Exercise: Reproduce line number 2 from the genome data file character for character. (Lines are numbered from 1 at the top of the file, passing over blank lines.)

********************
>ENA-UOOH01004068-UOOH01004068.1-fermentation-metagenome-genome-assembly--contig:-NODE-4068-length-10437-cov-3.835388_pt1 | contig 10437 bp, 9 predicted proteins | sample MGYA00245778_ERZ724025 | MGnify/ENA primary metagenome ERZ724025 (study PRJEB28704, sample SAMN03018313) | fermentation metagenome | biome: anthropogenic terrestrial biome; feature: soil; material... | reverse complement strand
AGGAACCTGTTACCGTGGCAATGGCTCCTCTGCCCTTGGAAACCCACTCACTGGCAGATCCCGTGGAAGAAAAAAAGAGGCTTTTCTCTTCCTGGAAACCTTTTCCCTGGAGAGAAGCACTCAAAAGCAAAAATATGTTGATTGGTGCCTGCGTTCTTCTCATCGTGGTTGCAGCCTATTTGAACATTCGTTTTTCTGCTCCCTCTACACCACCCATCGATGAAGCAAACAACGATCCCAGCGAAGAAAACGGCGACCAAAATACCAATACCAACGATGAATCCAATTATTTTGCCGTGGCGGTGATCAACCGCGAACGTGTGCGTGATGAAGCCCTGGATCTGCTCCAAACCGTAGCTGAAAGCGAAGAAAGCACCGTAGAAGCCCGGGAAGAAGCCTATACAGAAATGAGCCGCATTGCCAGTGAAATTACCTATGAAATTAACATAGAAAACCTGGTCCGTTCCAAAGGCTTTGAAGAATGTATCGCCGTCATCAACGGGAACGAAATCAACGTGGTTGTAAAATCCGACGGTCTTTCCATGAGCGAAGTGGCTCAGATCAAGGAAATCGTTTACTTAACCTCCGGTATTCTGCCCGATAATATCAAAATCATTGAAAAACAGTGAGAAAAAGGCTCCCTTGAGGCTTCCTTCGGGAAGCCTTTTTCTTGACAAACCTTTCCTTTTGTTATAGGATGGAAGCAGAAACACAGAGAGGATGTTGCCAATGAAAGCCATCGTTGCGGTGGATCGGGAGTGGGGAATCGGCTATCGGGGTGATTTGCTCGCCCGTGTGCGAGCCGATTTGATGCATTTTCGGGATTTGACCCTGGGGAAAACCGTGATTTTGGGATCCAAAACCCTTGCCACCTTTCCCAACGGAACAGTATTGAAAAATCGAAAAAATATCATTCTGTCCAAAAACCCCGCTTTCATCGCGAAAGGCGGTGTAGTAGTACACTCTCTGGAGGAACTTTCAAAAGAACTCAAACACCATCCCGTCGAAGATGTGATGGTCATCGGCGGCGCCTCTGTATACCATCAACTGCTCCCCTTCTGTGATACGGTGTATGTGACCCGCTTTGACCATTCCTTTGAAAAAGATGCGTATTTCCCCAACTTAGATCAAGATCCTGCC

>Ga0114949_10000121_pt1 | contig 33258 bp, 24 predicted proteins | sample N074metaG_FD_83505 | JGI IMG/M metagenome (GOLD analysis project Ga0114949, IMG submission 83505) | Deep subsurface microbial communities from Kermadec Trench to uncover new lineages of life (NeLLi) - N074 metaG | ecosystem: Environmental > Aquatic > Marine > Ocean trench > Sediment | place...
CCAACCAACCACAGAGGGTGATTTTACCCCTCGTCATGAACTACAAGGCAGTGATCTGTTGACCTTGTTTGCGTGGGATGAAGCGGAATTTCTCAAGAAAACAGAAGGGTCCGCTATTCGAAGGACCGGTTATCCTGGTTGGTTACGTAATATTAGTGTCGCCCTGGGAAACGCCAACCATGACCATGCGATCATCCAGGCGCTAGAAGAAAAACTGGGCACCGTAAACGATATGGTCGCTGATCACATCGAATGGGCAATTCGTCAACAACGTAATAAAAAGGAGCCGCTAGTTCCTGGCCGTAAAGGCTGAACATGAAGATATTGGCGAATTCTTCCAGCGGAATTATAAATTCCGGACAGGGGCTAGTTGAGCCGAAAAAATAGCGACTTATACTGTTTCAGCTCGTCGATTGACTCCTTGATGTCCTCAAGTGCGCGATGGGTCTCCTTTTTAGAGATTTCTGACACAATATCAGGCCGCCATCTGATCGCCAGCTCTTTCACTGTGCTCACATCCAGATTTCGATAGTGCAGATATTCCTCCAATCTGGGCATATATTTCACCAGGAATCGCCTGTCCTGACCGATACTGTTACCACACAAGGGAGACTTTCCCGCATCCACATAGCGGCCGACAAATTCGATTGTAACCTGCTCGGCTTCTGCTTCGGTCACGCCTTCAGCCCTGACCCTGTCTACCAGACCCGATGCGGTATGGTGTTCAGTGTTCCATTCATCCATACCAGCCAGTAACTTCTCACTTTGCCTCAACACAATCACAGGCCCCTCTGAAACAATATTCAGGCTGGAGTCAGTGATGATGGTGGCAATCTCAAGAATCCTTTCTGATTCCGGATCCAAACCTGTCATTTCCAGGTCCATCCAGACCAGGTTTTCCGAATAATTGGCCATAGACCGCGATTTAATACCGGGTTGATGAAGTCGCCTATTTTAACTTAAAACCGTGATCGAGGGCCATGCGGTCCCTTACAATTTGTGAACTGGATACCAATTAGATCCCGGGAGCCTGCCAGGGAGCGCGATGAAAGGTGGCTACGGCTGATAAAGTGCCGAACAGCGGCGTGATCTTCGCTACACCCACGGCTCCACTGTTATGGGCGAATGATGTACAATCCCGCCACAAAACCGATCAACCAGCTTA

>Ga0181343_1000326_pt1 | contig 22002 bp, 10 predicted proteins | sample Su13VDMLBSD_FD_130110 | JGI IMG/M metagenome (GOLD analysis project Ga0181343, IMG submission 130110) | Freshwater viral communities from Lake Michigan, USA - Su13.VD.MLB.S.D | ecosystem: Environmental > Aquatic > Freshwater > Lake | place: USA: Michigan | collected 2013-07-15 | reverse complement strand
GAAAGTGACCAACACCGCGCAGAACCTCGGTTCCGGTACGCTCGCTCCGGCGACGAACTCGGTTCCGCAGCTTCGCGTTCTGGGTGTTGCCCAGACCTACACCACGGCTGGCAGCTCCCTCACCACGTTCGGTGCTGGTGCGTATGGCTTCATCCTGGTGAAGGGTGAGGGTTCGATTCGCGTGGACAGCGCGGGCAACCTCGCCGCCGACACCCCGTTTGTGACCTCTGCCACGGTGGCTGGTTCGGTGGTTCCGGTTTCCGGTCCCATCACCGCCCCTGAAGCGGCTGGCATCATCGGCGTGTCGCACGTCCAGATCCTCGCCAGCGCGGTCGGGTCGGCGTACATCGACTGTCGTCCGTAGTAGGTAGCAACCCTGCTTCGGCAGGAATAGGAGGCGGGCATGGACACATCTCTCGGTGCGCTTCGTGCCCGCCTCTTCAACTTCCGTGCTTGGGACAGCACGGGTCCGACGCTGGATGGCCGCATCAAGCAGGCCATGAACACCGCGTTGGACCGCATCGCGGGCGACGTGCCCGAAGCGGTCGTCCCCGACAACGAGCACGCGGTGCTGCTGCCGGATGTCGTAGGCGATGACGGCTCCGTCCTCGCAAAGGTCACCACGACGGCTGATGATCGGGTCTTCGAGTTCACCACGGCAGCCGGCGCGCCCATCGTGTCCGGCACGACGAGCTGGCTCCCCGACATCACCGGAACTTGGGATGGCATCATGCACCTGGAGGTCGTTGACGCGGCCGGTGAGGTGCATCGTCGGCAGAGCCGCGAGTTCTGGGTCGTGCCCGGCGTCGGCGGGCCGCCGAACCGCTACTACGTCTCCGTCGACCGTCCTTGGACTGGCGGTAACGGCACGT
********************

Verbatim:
AGGAACCTGTTACCGTGGCAATGGCTCCTCTGCCCTTGGAAACCCACTCACTGGCAGATCCCGTGGAAGAAAAAAAGAGGCTTTTCTCTTCCTGGAAACCTTTTCCCTGGAGAGAAGCACTCAAAAGCAAAAATATGTTGATTGGTGCCTGCGTTCTTCTCATCGTGGTTGCAGCCTATTTGAACATTCGTTTTTCTGCTCCCTCTACACCACCCATCGATGAAGCAAACAACGATCCCAGCGAAGAAAACGGCGACCAAAATACCAATACCAACGATGAATCCAATTATTTTGCCGTGGCGGTGATCAACCGCGAACGTGTGCGTGATGAAGCCCTGGATCTGCTCCAAACCGTAGCTGAAAGCGAAGAAAGCACCGTAGAAGCCCGGGAAGAAGCCTATACAGAAATGAGCCGCATTGCCAGTGAAATTACCTATGAAATTAACATAGAAAACCTGGTCCGTTCCAAAGGCTTTGAAGAATGTATCGCCGTCATCAACGGGAACGAAATCAACGTGGTTGTAAAATCCGACGGTCTTTCCATGAGCGAAGTGGCTCAGATCAAGGAAATCGTTTACTTAACCTCCGGTATTCTGCCCGATAATATCAAAATCATTGAAAAACAGTGAGAAAAAGGCTCCCTTGAGGCTTCCTTCGGGAAGCCTTTTTCTTGACAAACCTTTCCTTTTGTTATAGGATGGAAGCAGAAACACAGAGAGGATGTTGCCAATGAAAGCCATCGTTGCGGTGGATCGGGAGTGGGGAATCGGCTATCGGGGTGATTTGCTCGCCCGTGTGCGAGCCGATTTGATGCATTTTCGGGATTTGACCCTGGGGAAAACCGTGATTTTGGGATCCAAAACCCTTGCCACCTTTCCCAACGGAACAGTATTGAAAAATCGAAAAAATATCATTCTGTCCAAAAACCCCGCTTTCATCGCGAAAGGCGGTGTAGTAGTACACTCTCTGGAGGAACTTTCAAAAGAACTCAAACACCATCCCGTCGAAGATGTGATGGTCATCGGCGGCGCCTCTGTATACCATCAACTGCTCCCCTTCTGTGATACGGTGTATGTGACCCGCTTTGACCATTCCTTTGAAAAAGATGCGTATTTCCCCAACTTAGATCAAGATCCTGCC